Just who are the happiest wives in America?
According to a new report by the University of Virginia's National Marriage Project, "When Baby Makes Three," the surprising answer is: women who attend church at least weekly with their husband and have four or more children.
Women like Mrs. Romney and Mrs. Santorum, in other words. This insight is embedded in a larger report whose overall purpose is to find out the factors that lead to happy and successful married families -- particularly using data from "next generation marriages," among those currently 18 to 46 years old.
Children are known to stress marital happiness, on average, but what helps some couples resist the stress and build enduring and happy married families?
Among the report's findings, some seem obvious: Married parents do better if they spend time with each other, spend time with their children, are generous in helping out one another and have a satisfying sex life.
But pro-child attitudes are also very important. Agreeing that raising children is "one of life's greatest joys" doubles the likelihood that these younger married women report being very happily married.
"We found that pronatalistic attitude is one of the top five predictors of marital happiness" for both wives and for husbands, the authors state.
Religious commitment also helps to build a happy marriage for women. Here, actions speak even louder than words. Only when husbands and wives both attend church regularly are wives more likely to be very happily married.
Sixty-four percent of wives report being very happy when they and their husbands attend church (or synagogue or temple) regularly, compared to about 50 percent of wives in a marriage where only one spouse goes to church (or neither spouse does). Wives in marriages where both spouses go to church regularly are also only about one-third as likely to report their marriage is at risk of divorce. (Husbands in these marriages are only one-quarter as likely to report thinking of divorce).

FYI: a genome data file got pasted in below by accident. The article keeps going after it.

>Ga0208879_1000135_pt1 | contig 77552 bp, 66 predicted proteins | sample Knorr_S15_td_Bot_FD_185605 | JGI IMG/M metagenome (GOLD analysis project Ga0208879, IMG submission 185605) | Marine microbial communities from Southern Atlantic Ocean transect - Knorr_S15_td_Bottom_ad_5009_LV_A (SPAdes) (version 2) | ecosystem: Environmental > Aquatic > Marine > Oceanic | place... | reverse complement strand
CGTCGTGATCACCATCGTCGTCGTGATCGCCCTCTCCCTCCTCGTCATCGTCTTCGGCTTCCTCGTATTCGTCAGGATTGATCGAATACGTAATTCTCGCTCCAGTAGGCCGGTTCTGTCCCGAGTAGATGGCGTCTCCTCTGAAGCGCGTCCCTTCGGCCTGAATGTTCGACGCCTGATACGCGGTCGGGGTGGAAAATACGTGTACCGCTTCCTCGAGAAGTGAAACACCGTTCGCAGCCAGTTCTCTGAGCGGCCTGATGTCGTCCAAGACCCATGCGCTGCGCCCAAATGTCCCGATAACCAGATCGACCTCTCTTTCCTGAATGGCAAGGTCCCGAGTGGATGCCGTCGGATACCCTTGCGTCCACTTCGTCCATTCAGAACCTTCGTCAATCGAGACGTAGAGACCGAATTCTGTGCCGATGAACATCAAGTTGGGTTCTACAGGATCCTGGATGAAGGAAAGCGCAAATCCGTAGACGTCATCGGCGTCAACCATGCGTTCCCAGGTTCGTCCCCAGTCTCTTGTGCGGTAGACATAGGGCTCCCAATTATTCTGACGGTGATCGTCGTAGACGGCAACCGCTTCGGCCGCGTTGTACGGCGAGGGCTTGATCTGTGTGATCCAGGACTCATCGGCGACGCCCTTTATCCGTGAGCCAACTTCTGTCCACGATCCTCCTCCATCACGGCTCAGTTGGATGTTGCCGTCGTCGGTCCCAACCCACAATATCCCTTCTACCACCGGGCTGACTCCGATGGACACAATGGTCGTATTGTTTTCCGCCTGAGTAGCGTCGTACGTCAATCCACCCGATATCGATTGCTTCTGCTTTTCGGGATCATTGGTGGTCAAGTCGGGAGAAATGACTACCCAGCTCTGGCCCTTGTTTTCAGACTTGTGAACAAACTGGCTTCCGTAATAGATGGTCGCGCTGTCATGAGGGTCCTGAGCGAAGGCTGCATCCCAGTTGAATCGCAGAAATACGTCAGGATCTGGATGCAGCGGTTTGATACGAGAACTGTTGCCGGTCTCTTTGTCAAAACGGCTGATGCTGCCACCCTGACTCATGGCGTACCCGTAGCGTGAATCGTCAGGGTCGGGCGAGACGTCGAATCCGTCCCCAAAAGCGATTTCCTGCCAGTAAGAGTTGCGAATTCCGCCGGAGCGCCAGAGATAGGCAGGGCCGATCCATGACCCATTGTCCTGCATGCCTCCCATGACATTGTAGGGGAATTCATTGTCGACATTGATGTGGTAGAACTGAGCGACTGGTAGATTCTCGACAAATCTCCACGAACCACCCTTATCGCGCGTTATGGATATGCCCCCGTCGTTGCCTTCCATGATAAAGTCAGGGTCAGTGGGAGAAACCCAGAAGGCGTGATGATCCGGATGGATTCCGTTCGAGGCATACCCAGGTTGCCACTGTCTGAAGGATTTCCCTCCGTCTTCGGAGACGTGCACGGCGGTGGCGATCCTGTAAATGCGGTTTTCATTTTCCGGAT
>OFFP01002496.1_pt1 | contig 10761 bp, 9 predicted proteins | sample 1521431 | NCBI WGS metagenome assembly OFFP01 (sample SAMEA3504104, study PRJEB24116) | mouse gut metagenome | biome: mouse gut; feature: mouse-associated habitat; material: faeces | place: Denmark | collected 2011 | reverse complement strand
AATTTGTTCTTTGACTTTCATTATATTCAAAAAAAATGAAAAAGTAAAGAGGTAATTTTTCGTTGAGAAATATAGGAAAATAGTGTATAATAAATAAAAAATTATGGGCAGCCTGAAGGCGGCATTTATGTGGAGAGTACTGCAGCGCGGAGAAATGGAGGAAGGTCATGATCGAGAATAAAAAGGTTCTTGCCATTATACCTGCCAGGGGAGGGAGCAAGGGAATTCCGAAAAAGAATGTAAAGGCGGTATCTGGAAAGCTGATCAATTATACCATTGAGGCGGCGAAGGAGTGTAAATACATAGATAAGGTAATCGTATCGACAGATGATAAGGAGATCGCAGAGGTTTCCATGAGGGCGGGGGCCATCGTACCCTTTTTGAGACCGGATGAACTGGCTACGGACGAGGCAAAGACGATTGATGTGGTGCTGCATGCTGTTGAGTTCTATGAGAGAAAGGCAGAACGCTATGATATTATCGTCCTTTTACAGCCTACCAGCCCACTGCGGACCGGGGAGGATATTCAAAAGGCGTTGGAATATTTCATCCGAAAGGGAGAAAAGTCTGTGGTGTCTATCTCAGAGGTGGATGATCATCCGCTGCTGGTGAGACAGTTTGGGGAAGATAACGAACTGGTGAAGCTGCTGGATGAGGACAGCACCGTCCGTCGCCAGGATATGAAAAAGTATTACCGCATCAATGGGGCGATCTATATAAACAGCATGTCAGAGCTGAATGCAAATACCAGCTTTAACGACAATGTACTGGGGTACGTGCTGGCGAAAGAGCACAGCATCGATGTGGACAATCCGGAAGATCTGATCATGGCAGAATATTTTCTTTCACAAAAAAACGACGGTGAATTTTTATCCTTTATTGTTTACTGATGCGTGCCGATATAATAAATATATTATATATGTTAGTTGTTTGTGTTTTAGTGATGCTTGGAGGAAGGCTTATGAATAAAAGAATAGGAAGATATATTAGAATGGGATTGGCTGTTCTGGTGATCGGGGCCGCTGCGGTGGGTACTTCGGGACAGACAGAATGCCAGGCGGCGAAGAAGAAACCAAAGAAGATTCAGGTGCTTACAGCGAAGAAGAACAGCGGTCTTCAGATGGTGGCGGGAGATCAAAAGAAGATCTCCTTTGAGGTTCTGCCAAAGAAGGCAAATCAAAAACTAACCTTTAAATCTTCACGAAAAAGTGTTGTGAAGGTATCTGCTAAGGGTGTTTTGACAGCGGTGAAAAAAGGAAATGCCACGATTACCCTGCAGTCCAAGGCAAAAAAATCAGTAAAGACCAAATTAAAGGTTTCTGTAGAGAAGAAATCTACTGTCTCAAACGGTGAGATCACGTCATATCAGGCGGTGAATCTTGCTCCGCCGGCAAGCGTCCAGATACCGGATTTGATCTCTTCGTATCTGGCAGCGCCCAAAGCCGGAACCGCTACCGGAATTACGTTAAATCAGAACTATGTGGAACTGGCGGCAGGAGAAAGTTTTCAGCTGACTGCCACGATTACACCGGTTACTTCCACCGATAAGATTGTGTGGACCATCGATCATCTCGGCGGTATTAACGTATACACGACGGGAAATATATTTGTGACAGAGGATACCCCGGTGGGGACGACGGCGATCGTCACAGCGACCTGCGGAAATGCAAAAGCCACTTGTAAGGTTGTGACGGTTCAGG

Seventy-seven percent of wives in marriage where both husband and wife believe "God is at the center of my marriage" report being very happy, and just 1 percent of such wives report feeling their marriages may end in divorce.
The most surprising finding in this new report is that, on average, the happiest marriages among the next generation are those who have no children and those who have four or more children. When the faith factor is added into the equation, it becomes no contest: 59 percent of wives with four or more children who attend religious services regularly are very happily married, compared to just 38 percent of religious wives with no children, 30 percent of childless, less religious wives, and about 20 percent of married mothers who do not attend church regularly.
Why are these wives so happy? Is it just an illusion? The authors of the report say that, in part, religious practice and beliefs make men better husbands.
The Survey of Marital Generosity indicates that religious husbands with four or more children "are more likely to engage in regular acts of generosity -- such as making coffee in the morning for their wives or frequently expressing affection -- and to spend more quality time with their spouses compared to other husbands."
Of course, religious wives with large families aren't the only happy wives (Michelle and Barack Obama seem to be doing fine with more typical sporadic church attendance and two kids!).
But, ladies, if you want a good family man, willing to sacrifice his time and energy for you and his family, to express affection and to appreciate all you do for him and your children -- now you know where to look.
Maggie Gallagher is a nationally syndicated columnist, a leading voice in the new marriage movement and co-author of The Case for Marriage: Why Married People Are Happier, Healthier, and Better Off Financially.
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